Hands crawling with ants, eyeballs slit with razors, men in nuns’ habits riding bicycles?
If Hanover seems more surreal than usual next week, it’s because the international conference “Dalí, Lorca, and Buñuel in America,” which runs from Oct. 15–17, will be in town.
The conference, organized by Dartmouth Professor of Spanish José del Pino, will bring more than a dozen scholars from around the world to Dartmouth to explore how painter Salvador Dalí, writer Federico García Lorca, and filmmaker Luis Buñuel were influenced by visits to the United States in the early part of the 20th century.
All events are open to the public, and students are encouraged to attend. “One of my goals when I organize conferences is to get students involved as much as possible,” del Pino says.
Del Pino has built the conference into the syllabus of the undergraduate course he is teaching this term, “Spanish 40: Dalí, Lorca, and Buñuel: The Secrets of Spanish Surrealism”—and students from the class will be reading poetry with conference participants at the close the conference on Saturday.
And del Pino collaborated with the Digital Arts, Leadership, and Innovation (DALI) Lab, a research and development lab in the Department of Computer Science. (“It seemed obvious to go to them because of the name,” he says.)
When the Spanish artists came to America in the 1920s and ’30s, “New York was replacing Paris as the art capital of the world, and they wanted to experience that,” del Pino says. “But in general terms, they had some difficulties understanding U.S. culture. They were very connected to the old European tradition. They were educated in a different way, and not all of them knew how to appreciate this new form of democracy, of populism, popular culture.”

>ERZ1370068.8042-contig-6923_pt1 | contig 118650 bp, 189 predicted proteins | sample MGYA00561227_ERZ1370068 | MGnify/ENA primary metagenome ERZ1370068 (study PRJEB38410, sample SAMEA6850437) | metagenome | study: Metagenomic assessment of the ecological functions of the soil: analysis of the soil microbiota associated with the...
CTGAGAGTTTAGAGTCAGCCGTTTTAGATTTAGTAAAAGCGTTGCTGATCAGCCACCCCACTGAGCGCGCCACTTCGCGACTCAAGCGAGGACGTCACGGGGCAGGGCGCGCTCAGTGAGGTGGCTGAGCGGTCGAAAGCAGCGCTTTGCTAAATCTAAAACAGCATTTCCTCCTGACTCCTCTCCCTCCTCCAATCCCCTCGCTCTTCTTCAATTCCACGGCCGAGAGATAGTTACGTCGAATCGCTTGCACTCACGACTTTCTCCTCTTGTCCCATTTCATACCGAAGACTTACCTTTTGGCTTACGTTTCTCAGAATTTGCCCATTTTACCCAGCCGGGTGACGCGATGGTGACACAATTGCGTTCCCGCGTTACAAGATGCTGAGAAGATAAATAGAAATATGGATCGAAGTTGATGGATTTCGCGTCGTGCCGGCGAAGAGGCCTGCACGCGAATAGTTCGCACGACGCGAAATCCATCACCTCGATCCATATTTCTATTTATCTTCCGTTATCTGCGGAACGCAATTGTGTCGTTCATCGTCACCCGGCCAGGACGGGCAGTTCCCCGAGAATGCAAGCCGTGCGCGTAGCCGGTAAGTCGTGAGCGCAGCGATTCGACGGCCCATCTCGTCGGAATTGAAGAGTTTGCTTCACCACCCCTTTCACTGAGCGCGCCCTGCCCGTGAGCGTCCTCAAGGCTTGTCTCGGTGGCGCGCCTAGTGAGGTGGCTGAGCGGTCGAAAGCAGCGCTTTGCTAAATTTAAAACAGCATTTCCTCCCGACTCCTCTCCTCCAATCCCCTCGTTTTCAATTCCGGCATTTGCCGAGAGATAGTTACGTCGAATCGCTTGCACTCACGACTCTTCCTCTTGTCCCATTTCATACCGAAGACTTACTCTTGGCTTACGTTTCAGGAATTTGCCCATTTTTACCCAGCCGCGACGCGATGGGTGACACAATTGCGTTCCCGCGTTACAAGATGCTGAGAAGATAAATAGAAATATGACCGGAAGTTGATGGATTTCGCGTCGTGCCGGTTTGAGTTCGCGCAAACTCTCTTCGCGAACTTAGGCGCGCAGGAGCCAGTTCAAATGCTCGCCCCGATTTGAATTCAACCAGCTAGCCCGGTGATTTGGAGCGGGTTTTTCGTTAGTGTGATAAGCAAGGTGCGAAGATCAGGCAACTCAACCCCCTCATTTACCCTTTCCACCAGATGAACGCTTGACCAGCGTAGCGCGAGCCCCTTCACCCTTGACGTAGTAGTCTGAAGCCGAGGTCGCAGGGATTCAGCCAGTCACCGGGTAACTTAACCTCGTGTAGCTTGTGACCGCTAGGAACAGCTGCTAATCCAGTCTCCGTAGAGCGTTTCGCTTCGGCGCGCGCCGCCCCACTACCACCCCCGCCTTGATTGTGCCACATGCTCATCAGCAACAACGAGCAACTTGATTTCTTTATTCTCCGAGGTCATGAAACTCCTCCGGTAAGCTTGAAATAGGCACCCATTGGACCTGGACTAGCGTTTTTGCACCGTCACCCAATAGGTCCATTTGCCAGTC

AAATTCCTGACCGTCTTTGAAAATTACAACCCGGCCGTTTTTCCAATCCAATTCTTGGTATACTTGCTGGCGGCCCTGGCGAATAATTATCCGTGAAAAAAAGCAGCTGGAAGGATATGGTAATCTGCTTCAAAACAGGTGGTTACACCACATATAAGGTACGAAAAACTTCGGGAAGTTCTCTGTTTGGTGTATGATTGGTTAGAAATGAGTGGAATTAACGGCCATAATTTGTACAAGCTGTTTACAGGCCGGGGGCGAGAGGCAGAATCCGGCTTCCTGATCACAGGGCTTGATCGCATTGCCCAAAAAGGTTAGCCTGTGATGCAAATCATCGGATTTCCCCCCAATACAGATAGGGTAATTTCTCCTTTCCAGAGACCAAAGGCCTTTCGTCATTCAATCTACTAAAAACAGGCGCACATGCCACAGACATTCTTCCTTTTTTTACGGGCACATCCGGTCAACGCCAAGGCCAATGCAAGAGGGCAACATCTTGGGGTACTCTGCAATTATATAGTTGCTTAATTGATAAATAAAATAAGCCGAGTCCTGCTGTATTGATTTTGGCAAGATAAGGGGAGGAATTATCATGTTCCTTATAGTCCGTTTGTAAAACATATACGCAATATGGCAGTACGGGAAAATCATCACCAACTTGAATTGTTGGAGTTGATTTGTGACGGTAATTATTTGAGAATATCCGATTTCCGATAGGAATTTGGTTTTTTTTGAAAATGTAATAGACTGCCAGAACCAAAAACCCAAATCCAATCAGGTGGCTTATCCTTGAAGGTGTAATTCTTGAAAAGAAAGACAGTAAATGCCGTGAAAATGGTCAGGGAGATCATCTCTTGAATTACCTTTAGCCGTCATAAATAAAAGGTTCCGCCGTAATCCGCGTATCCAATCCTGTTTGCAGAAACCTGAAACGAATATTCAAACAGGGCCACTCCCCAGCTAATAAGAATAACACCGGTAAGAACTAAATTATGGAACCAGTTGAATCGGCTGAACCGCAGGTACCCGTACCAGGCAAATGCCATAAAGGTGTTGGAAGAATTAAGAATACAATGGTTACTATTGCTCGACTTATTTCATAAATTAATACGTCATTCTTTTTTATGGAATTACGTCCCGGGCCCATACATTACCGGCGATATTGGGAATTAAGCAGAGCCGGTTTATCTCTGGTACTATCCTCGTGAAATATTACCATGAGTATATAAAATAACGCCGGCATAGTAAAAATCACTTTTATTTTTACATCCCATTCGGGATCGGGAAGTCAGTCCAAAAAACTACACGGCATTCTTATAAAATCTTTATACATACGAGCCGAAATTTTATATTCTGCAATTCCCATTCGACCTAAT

While Dalí became enamored of what he found in America—forming connections with Walt Disney and Harpo Marx, and landing on the cover of Time magazine—and leveraged the experience into international stardom, Buñuel had limited success in the United States; his career took off later, in Mexico and France. And Lorca, whose Poet in New York was only published after his death at the hands of right-wing nationalists during the Spanish Civil War, was “profoundly alienated by the mass culture phenomenon and the economic crisis” that he experienced in New York in 1929 and 1930, del Pino says.
Lorca’s niece, Laura García-Lorca de los Ríos, director of the newly opened Fundación Federico García Lorca in Granada, Spain, will be discussing her uncle’s legacy at the conference.
Events begin at 5 p.m. Thursday, Oct. 15, in the Hood Museum of Art Auditorium, when Antonio Monegal, professor of literary theory and comparative literature at the Universitat Pompeu Fabra-Barcelona delivers the Dr. Allen W. Root Contemporary Art Distinguished Lecture, “Travelling between the Avant-Garde and Mass Culture: The American Journeys of Dalí, Lorca and Buñuel.”
“He’s an engaging and very knowledgeable speaker,” says del Pino of Monegal, who has written extensively on the Spanish surrealists and curated several exhibitions of their work. “He did his PhD at Harvard with renowned comparatist Claudio Guillén—the son of Jorge Guillén, who was a Spanish poet of the same group as Lorca. I thought it would be good to have someone with a large vision on the period, the big picture.”
The conference includes a screening of the classic Buñuel films (created in collaboration with Dalí) Un Chien Andalou and L’Age d’Or—“two films that provoked a big scandal” when they were first screened, del Pino says. They will be shown at 7 p.m. Friday, Oct. 16, in the Hood Auditorium.